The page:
Happy spinning!


You can follow me on several social media:

  • This blog is my main channel. This is where I write posts about spinning, but also where I explain a bit more about videos I release. Sometimes I make videos that are on the blog only. Subscribe or make an rss feed to be sure not to miss any posts.
  • My youtube channel is where I release a lot of my videos. Subscribe to be sure not to miss anything!
  • I have a facebook page where I link to all my blog posts, you are welcome to follow me there.
  • I run an online spinning school, welcome to join a course!
  • On Patreon you can get early access to new videos and other Patreon only benefits. The contributions from my patrons is an important way to cover the costs, time and energy I put into the videos and blog posts I create. You can read more about my Patreon page here.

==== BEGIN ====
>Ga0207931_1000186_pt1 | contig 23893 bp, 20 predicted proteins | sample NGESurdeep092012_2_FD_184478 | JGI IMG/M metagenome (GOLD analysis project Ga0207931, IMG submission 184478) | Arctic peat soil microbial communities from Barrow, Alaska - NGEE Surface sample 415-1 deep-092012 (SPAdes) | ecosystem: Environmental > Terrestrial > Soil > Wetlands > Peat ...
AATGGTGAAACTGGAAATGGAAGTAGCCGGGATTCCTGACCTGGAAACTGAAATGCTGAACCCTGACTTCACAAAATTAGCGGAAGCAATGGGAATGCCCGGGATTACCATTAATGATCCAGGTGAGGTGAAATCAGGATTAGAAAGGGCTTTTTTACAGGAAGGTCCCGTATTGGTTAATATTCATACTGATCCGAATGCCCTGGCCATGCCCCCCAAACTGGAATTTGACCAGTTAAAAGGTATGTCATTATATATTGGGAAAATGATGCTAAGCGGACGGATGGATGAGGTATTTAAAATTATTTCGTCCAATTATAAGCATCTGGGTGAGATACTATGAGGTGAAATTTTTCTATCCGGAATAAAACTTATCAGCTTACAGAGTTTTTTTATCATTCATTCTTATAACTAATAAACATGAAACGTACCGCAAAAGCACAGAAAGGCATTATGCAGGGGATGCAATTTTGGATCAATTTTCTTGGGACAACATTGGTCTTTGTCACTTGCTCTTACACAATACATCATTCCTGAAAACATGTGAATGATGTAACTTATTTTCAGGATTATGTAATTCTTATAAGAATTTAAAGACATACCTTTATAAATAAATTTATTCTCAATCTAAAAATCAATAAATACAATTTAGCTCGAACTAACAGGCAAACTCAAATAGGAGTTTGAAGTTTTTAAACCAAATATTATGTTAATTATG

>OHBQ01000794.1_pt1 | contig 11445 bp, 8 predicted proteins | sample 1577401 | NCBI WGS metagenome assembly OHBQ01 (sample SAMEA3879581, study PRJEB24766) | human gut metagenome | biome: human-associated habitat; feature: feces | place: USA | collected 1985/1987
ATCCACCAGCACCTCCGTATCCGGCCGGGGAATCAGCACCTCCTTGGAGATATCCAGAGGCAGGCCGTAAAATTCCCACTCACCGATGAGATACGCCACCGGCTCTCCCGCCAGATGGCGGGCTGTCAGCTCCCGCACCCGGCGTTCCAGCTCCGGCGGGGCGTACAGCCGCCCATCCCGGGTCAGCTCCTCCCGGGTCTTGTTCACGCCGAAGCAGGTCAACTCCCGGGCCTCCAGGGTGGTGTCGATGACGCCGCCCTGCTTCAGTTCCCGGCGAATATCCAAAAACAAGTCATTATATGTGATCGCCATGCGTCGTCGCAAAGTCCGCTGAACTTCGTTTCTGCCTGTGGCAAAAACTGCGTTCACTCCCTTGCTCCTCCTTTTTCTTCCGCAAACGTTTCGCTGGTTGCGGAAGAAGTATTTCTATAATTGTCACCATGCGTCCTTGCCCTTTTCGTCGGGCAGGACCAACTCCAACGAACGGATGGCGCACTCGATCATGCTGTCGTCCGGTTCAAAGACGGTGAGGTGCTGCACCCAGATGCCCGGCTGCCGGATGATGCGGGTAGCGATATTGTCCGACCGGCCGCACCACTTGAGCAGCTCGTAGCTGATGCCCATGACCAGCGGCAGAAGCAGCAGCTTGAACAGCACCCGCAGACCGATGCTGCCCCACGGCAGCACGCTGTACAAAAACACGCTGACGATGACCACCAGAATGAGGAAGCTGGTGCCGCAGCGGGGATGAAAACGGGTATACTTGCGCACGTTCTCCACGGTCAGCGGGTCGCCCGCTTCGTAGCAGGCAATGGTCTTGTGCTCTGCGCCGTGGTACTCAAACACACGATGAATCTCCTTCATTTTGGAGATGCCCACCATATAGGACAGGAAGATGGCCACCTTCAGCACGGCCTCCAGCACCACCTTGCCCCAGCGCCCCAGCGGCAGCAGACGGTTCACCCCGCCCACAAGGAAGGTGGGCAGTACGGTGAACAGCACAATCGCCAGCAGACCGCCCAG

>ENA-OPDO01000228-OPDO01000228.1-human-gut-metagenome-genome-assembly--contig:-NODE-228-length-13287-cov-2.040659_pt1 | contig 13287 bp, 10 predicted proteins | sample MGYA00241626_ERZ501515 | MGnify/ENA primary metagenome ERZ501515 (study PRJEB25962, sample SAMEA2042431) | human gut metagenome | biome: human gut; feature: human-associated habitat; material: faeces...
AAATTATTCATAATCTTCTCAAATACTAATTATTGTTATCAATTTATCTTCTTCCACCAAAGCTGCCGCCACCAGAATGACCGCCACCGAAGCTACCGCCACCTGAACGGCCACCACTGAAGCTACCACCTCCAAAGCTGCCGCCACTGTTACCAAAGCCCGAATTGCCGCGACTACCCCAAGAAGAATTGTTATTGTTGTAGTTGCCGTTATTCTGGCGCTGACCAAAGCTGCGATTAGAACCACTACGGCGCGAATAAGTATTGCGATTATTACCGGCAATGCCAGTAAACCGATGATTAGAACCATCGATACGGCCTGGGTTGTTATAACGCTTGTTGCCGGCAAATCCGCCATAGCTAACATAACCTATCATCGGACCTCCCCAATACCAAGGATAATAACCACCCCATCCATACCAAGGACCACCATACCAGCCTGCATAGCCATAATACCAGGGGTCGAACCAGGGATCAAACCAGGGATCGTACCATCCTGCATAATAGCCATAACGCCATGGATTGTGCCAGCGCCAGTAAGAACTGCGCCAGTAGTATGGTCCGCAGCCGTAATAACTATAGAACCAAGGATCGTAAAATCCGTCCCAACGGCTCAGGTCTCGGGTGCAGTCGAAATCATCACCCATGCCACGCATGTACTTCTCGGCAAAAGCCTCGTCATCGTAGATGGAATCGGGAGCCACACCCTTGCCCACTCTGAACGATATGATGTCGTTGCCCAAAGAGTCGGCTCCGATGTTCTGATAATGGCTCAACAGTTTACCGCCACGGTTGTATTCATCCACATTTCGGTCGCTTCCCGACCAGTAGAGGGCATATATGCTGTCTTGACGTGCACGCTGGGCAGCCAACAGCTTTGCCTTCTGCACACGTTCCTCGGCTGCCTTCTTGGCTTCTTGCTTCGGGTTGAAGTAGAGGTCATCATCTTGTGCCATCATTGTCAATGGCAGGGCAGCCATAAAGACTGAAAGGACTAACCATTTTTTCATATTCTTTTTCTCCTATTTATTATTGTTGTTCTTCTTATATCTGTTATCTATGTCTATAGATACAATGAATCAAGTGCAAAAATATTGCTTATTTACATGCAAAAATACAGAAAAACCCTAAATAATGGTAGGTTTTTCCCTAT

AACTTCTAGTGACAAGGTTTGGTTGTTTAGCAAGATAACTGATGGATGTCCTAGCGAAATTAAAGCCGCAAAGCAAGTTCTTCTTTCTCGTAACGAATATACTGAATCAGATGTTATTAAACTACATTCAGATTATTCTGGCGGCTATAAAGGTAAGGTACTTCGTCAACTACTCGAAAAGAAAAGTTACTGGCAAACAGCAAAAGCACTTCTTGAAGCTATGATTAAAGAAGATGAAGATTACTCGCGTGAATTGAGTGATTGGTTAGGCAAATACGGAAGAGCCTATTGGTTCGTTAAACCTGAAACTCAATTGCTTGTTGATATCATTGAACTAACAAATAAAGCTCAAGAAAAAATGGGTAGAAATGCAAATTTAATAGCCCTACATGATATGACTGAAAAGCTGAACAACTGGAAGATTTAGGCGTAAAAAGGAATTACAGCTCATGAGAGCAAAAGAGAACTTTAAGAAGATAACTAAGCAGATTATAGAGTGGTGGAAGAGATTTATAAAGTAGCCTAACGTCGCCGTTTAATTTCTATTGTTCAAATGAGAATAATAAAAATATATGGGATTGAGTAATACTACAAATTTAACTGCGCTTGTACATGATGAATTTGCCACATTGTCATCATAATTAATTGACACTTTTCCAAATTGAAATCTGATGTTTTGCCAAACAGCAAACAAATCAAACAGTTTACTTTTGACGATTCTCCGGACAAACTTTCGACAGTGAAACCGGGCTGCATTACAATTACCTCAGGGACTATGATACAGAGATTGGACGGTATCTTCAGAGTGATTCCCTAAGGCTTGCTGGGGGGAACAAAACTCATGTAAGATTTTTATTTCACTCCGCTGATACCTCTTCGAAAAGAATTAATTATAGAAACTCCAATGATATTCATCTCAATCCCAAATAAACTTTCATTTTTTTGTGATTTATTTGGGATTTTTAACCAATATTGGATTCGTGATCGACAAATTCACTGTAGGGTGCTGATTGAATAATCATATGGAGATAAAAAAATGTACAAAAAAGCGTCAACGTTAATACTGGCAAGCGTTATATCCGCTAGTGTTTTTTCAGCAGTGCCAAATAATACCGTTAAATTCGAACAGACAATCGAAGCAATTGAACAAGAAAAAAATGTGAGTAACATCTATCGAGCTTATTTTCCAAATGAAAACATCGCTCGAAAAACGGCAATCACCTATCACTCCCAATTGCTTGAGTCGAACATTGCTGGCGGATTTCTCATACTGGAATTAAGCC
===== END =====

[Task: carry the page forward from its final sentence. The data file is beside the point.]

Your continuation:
• Follow me on Instagram.  I announce new blog posts, share images from behind the scenes and post lots of woolliness.
  • In all the social media I offer, you are more than welcome to contact me. Interacting with you helps me make better content. My private Facebook page, however, will remain private.
    If you like what I do, please tell all your fiber friends and share these links!